Wedgetail, Ltd. (Wedgetail) is the assignee of a patent directed to flexible fishing lure tails and appendages. Wedgetail filed suit against Huddleston Deluxe, Inc. (Huddleston), accusing Huddleston of infringing claims of its patent. After the district court held a claim construction hearing and issued its claim construction order, Wedgetail filed a motion to dismiss all claims with prejudice; in the motion it granted Huddleston a covenant not to sue. Huddleston opposed solely on the ground that Wedgetail’s proposed order of dismissal would deprive Huddleston of the opportunity to seek attorneys’ fees as the prevailing party. The district court granted Wedgetail’s motion, dismissed all claims with prejudice, and ordered “that each party shall bear their own costs and attorney’s fees.” Huddleston immediately appealed.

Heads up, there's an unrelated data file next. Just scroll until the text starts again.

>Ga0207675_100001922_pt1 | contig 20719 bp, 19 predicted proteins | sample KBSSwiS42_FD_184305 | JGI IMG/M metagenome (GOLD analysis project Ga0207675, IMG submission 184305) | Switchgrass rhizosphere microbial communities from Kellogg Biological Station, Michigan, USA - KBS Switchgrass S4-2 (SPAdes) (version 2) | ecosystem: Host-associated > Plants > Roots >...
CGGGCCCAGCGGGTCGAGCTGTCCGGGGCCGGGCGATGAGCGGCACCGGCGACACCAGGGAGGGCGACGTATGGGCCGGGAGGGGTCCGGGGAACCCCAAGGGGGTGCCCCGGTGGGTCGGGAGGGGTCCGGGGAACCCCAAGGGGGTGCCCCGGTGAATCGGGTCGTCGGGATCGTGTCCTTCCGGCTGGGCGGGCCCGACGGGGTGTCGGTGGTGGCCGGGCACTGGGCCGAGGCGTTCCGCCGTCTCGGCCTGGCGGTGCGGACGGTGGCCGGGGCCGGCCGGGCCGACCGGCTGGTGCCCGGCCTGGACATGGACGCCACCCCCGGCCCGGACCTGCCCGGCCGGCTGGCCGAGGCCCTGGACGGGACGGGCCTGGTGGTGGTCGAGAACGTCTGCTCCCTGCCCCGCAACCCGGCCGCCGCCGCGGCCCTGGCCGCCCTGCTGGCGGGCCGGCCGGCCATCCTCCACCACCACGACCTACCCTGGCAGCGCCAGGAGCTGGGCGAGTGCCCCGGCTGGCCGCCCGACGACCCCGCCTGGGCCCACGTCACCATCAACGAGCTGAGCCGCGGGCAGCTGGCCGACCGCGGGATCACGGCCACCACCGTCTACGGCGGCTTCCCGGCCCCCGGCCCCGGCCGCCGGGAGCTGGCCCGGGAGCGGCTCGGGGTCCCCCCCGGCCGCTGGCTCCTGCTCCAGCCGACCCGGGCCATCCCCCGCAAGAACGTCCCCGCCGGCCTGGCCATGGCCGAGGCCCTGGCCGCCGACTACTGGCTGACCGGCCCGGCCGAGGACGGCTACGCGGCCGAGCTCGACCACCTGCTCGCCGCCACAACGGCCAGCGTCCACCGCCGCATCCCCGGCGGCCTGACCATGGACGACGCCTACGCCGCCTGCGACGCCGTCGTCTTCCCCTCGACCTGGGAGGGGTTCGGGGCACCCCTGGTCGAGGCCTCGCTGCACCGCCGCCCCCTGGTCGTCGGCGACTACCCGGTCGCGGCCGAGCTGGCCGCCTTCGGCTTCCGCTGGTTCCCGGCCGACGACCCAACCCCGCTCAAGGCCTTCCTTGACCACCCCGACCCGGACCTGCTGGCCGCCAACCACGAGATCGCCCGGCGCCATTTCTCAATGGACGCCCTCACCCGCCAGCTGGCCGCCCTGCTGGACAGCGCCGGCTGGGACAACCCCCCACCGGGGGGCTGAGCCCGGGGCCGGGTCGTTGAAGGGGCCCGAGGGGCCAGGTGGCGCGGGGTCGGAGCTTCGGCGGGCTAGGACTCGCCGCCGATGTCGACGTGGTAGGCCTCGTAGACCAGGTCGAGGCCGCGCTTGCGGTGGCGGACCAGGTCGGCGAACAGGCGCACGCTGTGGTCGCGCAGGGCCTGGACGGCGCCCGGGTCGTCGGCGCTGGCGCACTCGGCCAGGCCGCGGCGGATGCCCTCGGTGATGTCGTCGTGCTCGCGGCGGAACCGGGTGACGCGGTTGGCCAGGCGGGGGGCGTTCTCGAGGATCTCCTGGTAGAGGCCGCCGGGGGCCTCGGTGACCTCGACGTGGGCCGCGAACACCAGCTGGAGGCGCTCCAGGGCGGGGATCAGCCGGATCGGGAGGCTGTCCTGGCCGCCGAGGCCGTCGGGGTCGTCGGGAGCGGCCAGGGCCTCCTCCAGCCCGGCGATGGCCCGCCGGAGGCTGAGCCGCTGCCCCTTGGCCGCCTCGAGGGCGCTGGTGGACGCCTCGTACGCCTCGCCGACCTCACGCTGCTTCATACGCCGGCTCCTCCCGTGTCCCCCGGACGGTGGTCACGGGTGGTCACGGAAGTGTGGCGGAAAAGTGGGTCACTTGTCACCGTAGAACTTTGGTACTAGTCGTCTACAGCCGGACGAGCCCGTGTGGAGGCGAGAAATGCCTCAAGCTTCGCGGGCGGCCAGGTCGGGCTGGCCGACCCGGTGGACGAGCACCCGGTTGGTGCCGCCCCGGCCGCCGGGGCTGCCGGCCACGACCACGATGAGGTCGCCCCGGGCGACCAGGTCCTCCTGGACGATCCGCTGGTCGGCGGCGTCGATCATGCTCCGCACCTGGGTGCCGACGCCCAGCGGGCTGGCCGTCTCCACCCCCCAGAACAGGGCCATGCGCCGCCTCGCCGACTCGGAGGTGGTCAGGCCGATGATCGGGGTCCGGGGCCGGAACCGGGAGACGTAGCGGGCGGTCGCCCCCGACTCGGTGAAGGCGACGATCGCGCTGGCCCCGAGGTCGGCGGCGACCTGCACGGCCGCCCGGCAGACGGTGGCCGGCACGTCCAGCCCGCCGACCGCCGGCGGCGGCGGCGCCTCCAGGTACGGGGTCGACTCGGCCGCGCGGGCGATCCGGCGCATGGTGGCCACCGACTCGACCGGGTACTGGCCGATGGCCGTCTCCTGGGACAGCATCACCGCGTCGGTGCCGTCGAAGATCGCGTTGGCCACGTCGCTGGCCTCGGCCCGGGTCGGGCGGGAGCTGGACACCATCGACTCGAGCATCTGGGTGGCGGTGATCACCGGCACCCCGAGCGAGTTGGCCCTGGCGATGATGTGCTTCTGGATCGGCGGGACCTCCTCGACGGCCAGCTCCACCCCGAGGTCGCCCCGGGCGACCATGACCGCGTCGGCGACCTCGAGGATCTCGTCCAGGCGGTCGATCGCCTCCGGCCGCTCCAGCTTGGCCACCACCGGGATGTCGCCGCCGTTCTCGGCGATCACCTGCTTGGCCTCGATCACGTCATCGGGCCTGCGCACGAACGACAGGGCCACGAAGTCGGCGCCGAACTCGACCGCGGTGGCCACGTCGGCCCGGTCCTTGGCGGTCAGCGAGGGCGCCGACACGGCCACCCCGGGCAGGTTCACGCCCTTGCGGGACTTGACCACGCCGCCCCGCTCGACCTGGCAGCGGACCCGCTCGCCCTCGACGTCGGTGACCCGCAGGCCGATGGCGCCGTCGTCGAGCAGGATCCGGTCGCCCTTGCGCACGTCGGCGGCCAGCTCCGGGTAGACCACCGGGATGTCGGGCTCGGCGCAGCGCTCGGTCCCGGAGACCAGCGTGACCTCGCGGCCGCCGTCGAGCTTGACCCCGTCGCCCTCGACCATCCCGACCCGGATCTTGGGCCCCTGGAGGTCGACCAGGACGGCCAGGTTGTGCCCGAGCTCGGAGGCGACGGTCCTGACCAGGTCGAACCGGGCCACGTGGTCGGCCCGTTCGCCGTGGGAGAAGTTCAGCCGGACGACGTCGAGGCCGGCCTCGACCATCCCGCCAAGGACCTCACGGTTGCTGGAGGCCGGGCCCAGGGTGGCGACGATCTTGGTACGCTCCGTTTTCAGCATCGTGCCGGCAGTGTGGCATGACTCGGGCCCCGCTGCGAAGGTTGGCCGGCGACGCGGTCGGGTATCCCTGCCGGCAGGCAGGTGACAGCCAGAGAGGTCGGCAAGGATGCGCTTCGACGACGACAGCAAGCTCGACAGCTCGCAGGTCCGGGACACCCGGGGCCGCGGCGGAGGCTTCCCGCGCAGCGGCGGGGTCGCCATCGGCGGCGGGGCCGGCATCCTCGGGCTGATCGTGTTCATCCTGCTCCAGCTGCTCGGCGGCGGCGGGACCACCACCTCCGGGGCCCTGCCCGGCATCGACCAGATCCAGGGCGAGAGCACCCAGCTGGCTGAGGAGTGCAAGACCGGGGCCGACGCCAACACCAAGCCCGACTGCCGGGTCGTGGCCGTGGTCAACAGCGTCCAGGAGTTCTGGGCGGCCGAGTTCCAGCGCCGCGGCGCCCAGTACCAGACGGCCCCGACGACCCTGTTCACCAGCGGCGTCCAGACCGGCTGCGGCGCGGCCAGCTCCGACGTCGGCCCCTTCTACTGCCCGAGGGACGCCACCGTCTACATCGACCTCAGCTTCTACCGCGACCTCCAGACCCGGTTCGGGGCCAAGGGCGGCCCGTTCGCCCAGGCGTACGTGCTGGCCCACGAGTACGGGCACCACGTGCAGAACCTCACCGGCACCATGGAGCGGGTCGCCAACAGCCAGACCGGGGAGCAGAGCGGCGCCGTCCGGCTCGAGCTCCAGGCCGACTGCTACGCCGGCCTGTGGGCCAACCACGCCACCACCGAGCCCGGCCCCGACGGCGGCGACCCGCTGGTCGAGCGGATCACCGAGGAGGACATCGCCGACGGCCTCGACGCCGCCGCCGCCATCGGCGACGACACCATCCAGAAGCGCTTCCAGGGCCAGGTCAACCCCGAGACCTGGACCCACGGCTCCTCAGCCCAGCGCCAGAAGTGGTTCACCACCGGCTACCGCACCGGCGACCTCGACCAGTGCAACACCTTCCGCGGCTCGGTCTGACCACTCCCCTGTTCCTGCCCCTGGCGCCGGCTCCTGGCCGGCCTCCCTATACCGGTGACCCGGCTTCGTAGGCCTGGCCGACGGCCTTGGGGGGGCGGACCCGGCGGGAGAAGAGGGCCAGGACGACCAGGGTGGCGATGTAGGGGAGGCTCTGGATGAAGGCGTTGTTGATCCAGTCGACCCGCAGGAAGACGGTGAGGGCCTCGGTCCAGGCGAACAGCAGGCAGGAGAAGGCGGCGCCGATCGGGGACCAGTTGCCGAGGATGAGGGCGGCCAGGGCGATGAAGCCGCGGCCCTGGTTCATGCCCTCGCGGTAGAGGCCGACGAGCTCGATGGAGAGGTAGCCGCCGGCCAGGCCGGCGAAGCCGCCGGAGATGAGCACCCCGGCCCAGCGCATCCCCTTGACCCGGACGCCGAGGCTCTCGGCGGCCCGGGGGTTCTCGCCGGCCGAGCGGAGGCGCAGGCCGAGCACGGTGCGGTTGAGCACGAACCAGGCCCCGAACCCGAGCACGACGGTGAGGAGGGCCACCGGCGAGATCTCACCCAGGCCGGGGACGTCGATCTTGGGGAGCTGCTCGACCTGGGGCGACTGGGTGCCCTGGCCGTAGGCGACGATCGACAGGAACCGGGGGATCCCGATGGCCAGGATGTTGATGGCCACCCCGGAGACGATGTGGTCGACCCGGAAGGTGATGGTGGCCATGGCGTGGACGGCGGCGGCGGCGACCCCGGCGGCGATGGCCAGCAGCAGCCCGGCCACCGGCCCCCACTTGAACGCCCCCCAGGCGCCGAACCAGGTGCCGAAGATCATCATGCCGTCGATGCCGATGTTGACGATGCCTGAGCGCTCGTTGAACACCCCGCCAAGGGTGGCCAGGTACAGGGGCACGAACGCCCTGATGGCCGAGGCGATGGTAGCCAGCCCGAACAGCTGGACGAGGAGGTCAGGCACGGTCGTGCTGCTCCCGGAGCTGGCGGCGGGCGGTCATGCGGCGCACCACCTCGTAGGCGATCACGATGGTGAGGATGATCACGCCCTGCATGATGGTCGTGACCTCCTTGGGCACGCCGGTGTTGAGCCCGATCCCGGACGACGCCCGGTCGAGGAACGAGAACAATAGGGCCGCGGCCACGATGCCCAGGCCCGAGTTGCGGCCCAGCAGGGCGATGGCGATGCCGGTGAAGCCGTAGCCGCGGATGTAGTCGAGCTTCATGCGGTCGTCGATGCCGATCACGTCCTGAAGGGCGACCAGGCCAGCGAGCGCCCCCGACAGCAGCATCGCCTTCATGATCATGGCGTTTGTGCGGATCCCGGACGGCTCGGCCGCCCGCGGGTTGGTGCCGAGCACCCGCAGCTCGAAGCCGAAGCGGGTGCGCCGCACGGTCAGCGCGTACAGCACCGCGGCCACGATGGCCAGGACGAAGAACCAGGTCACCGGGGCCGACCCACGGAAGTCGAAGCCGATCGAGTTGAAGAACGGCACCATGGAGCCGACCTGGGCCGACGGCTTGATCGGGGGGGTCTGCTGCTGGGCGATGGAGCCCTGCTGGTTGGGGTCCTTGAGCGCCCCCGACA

The Court explained that the determination of whether a case is exceptional and, thus, eligible for an award of attorneys’ fees under 35 U.S.C. § 285 is a two-step process. First, the district court must determine whether a case is exceptional, a factual determination reviewed for clear error. In patent infringement suits, the Federal Circuit has limited exceptionality to the following instances: “inequitable conduct before the PTO; litigation misconduct; vexatious, unjustified, and otherwise bad faith litigation; a frivolous suit or willful infringement.” After determining that a case is exceptional, the district court must determine whether attorneys’ fees are appropriate, a determination reviewed for an abuse of discretion. The Court noted that, absent litigation misconduct or inequitable conduct before the U.S. Patent and Trademark Office, it permits an award of attorneys’ fees to an accused infringer “only if both (1) the litigation is brought in subjective bad faith, and (2) the litigation is objectively baseless.”